Peter Kiss is like that. pic.twitter.com/HKohfqCmVi
He doesn’t call out his defender after every bucket, but he does have a tendency to make a face or show his opponent up. Against Wagner, Kiss also followed a layup by doing push-ups as the Seahawks tried to inbound the ball. A sixth-year senior who bounced from Quinnipiac to Rutgers before ultimately settling at Bryant, Kiss racked up ten 30-point games this season, punctuated by a 34-point performance in that championship win over Wagner. He likely would’ve had more if not for two separate two-game suspensions, one for an unspecified violation of team rules and one after a chippy game against Long Island. (“Kiss probably deserved to be ejected twice,” wrote an NEC blogger about the kerfuffle.)
The 16th-seeded Bulldogs face Wright State in a play-in game Wednesday. If they win, they’ll take on top-seeded Arizona on Friday night. That means Kiss could have two chances to go off in the tourney—and two chances to cement his legacy as one of college basketball’s great instigators.
Best Newcomer: Longwood Lancers
Congratulations to Longwood—officially the Lancers, unofficially the Fightin’ Phalluses from Farmville—on making their first men’s NCAA tournament appearance. It’s well-deserved, after the Lancers went 15-1 in Big South play and won the conference championship game by 21 points. They’re ranked 19th in 3-point percentage, making 37.9 percent of their attempts from beyond the arc. Yeah … I thought they’d be better at penetrating too.
The Lancers are coached by Griff Aldrich, who served as an assistant at Hampden-Sydney College in 1999 and 2000 before leaving the profession to work as a lawyer and businessman for 16 years. He decided to get back into coaching a few years ago, and was offered a spot on the staff of his college teammate, Ryan Odom, at the University of Maryland-Baltimore County. Sure enough, UMBC did something interesting in March, and Aldrich got a job as a head coach. Clearly, he’s doing something right—I recommend that all lawyers quit their jobs to do something they actually enjoy.
It’s been a long wait for Longwood, but the Lancers finally made the dance. You might think it’s dumb to pick them just because they sound like they’re named the boners, but take the guy who picked Oral Roberts to make the Sweet 16 last year. He looked like a genius. Pick Longwood to go deep in the tourney.
Most Unkillable: UAB Blazers
In last year’s version of this piece, I pointed out that the Drexel Dragons had the most unkillable mascot in the tournament. The same rationale applies to UAB. Even fantasy characters with magical powers struggle to defeat dragons, which are hundreds of feet long and breathe fire. If March Madness was a tournament in which all of the mascots battled it out, the dragons would easily win.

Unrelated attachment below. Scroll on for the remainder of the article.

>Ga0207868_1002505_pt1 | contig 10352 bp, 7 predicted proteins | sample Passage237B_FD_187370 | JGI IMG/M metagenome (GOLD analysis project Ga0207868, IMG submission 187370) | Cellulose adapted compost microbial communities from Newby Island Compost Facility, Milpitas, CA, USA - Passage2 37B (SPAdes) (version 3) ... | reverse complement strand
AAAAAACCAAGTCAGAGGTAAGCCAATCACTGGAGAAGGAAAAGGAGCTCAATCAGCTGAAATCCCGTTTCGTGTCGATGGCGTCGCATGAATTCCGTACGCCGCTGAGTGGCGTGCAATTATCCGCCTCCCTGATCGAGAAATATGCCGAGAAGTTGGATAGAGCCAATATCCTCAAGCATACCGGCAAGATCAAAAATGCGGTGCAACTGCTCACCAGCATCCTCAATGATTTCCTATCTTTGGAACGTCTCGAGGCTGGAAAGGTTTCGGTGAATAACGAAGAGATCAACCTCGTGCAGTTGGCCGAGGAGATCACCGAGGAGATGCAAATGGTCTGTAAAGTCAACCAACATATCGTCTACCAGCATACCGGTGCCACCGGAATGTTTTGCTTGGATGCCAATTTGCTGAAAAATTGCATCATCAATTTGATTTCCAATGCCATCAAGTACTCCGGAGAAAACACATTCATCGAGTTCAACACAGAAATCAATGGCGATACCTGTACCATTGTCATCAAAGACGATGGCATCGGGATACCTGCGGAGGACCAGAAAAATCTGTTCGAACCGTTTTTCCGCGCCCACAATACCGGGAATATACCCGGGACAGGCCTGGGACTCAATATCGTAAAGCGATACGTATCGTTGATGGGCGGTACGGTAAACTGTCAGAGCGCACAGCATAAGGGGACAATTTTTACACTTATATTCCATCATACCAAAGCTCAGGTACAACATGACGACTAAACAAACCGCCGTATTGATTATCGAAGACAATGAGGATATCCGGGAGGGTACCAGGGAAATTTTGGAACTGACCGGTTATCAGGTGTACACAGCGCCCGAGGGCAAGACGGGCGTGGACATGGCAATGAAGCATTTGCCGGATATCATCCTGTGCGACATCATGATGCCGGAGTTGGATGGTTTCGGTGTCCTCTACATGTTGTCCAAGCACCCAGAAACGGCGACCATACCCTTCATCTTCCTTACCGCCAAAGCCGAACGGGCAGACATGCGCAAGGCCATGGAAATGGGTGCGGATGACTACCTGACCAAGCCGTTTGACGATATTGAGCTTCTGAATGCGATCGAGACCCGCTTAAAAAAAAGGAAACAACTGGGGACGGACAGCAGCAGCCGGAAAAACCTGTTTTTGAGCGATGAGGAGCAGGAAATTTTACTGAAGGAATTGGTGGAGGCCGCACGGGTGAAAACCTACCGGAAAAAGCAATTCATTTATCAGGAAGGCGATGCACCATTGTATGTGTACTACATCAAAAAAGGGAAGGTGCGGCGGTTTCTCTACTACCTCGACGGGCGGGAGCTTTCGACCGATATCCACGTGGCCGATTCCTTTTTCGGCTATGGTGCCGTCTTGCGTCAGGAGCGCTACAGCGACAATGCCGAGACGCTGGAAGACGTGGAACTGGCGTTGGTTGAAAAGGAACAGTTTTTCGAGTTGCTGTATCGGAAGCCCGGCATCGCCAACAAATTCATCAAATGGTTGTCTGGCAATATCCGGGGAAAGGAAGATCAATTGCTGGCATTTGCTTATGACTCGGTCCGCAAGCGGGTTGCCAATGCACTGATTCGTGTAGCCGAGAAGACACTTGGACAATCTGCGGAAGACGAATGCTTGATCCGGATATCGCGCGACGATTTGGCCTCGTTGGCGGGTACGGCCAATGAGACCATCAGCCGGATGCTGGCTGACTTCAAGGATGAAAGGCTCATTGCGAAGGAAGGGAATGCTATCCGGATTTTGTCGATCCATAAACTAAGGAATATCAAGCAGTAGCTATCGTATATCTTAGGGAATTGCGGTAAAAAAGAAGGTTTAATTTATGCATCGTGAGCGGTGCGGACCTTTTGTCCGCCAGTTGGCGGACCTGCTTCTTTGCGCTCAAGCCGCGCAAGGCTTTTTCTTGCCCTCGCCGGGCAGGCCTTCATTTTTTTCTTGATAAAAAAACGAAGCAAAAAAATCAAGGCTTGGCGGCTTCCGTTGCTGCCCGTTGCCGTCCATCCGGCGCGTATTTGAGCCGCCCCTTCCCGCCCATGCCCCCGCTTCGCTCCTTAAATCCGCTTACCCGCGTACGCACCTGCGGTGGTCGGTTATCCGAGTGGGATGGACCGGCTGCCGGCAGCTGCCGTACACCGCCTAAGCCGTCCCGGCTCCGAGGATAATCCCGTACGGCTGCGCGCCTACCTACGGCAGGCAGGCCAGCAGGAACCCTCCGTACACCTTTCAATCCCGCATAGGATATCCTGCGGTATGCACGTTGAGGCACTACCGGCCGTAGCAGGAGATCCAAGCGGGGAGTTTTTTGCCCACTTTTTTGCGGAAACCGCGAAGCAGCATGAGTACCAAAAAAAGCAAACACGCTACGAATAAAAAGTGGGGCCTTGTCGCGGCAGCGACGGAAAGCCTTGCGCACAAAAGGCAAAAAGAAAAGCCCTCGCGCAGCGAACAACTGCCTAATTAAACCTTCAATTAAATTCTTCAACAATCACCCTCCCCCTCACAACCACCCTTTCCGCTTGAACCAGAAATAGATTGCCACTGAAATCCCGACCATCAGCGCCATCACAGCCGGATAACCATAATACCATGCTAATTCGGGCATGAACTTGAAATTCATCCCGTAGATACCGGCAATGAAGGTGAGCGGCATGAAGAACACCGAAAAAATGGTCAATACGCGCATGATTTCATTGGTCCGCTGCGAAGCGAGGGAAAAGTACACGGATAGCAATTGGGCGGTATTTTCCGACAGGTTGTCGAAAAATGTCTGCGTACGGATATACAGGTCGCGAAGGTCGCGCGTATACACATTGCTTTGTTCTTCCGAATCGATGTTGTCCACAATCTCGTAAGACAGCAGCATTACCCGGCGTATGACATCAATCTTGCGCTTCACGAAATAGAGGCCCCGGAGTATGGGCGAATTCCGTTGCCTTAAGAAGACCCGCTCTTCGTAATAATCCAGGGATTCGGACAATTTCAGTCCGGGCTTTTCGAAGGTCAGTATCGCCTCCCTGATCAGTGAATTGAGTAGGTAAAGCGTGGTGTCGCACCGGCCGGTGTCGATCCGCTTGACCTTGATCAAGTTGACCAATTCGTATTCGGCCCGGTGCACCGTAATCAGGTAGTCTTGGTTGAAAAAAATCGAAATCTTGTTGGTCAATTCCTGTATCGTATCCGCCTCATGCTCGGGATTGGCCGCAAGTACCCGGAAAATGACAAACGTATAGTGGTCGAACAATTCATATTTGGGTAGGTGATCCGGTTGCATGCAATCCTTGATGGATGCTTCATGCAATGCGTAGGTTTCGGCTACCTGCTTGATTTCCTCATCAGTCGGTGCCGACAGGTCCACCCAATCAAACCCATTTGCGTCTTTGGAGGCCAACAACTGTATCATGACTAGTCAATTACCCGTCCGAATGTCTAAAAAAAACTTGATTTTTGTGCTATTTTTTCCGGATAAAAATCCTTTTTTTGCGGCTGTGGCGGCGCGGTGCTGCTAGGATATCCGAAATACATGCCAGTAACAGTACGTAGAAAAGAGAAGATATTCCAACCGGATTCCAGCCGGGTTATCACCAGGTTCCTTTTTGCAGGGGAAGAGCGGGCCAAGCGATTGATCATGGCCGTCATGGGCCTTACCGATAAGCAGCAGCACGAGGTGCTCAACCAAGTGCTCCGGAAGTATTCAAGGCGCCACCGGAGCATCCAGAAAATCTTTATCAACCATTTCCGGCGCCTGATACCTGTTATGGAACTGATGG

But these Blazers also feel pretty unkillable as a team, as demonstrated by their 102-98 triple-overtime victory in the semifinals of the Conference USA tournament. UAB trailed late against Middle Tennessee in regulation, and then overtime, and then double overtime. Yet they kept extending the game thanks to a series of clutch buckets from Jordan “Jelly” Walker, who finished with 40 points.
Walker earned his nickname as a member of the Jelly Fam, a social media phenomenon around New York high school hoops in 2017 that celebrated players for flashy finger-roll layups. Jelly’s college career got off to a bad start. He never caught on at Seton Hall, so he transferred and starred for a lackluster Tulane team. Since coming to UAB, he has thrived, averaging 20.4 points per game (14th in Division I) and winning C-USA Player of the Year honors.
He’s representative of a roster of players who have found second—or third—chances at UAB. While the transfer portal has helped out many mid-majors, the Blazers’ entire starting five is made of transfers, including players from Clemson and Georgia Southern. Fittingly, they’re led by former Ole Miss coach Andy Kennedy, who transferred to UAB as a player and became the school’s second all-time leading scorer.
The UAB Blazers & Jelly Walker are going to be an ELECTRIC 11 seed next week.— Mid-Major Madness (@mid_madness) March 13, 2022
Spewing fire and jelly and not caring what anybody thinks, UAB looks like this tournament’s most menacing Cinderella. The Blazers also might just be the most fun team in the whole field.